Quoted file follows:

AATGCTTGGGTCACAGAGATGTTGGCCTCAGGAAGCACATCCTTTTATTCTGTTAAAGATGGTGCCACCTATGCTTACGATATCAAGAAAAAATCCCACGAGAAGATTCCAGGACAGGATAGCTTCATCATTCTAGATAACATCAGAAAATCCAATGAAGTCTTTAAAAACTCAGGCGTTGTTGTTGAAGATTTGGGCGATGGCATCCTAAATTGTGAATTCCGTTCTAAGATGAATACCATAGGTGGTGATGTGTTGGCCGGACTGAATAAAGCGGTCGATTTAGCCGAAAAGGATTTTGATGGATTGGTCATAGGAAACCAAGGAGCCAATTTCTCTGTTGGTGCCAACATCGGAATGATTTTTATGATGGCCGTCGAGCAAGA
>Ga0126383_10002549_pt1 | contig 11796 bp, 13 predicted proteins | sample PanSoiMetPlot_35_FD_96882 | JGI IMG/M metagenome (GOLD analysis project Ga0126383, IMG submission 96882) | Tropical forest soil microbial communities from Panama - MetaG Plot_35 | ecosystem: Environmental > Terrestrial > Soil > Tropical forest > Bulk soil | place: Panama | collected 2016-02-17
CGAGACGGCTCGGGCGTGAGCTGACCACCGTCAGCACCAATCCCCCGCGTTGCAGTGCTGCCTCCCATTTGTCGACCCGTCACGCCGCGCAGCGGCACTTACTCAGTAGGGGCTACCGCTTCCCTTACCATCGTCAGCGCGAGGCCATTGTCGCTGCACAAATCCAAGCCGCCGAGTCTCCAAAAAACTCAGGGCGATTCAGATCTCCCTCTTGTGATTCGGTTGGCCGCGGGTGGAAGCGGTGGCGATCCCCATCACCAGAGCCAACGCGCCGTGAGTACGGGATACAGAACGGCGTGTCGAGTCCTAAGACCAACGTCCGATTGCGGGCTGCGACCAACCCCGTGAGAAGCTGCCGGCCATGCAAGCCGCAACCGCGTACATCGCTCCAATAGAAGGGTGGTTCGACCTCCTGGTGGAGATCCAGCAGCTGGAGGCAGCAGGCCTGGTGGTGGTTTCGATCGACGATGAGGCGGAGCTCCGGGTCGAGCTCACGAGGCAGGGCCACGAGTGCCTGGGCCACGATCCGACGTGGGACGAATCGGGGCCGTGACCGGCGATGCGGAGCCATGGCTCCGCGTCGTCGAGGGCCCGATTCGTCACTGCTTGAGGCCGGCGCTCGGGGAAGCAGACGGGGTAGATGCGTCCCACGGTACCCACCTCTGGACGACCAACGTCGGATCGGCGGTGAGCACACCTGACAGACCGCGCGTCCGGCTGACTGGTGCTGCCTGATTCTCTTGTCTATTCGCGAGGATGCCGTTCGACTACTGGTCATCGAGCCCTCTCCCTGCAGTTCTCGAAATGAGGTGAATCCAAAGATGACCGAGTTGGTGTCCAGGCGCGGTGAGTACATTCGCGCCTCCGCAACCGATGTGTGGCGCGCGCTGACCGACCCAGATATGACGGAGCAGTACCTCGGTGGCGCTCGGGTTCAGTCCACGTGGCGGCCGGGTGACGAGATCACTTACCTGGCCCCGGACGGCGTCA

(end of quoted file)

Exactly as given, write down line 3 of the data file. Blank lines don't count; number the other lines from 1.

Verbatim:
CGAGACGGCTCGGGCGTGAGCTGACCACCGTCAGCACCAATCCCCCGCGTTGCAGTGCTGCCTCCCATTTGTCGACCCGTCACGCCGCGCAGCGGCACTTACTCAGTAGGGGCTACCGCTTCCCTTACCATCGTCAGCGCGAGGCCATTGTCGCTGCACAAATCCAAGCCGCCGAGTCTCCAAAAAACTCAGGGCGATTCAGATCTCCCTCTTGTGATTCGGTTGGCCGCGGGTGGAAGCGGTGGCGATCCCCATCACCAGAGCCAACGCGCCGTGAGTACGGGATACAGAACGGCGTGTCGAGTCCTAAGACCAACGTCCGATTGCGGGCTGCGACCAACCCCGTGAGAAGCTGCCGGCCATGCAAGCCGCAACCGCGTACATCGCTCCAATAGAAGGGTGGTTCGACCTCCTGGTGGAGATCCAGCAGCTGGAGGCAGCAGGCCTGGTGGTGGTTTCGATCGACGATGAGGCGGAGCTCCGGGTCGAGCTCACGAGGCAGGGCCACGAGTGCCTGGGCCACGATCCGACGTGGGACGAATCGGGGCCGTGACCGGCGATGCGGAGCCATGGCTCCGCGTCGTCGAGGGCCCGATTCGTCACTGCTTGAGGCCGGCGCTCGGGGAAGCAGACGGGGTAGATGCGTCCCACGGTACCCACCTCTGGACGACCAACGTCGGATCGGCGGTGAGCACACCTGACAGACCGCGCGTCCGGCTGACTGGTGCTGCCTGATTCTCTTGTCTATTCGCGAGGATGCCGTTCGACTACTGGTCATCGAGCCCTCTCCCTGCAGTTCTCGAAATGAGGTGAATCCAAAGATGACCGAGTTGGTGTCCAGGCGCGGTGAGTACATTCGCGCCTCCGCAACCGATGTGTGGCGCGCGCTGACCGACCCAGATATGACGGAGCAGTACCTCGGTGGCGCTCGGGTTCAGTCCACGTGGCGGCCGGGTGACGAGATCACTTACCTGGCCCCGGACGGCGTCA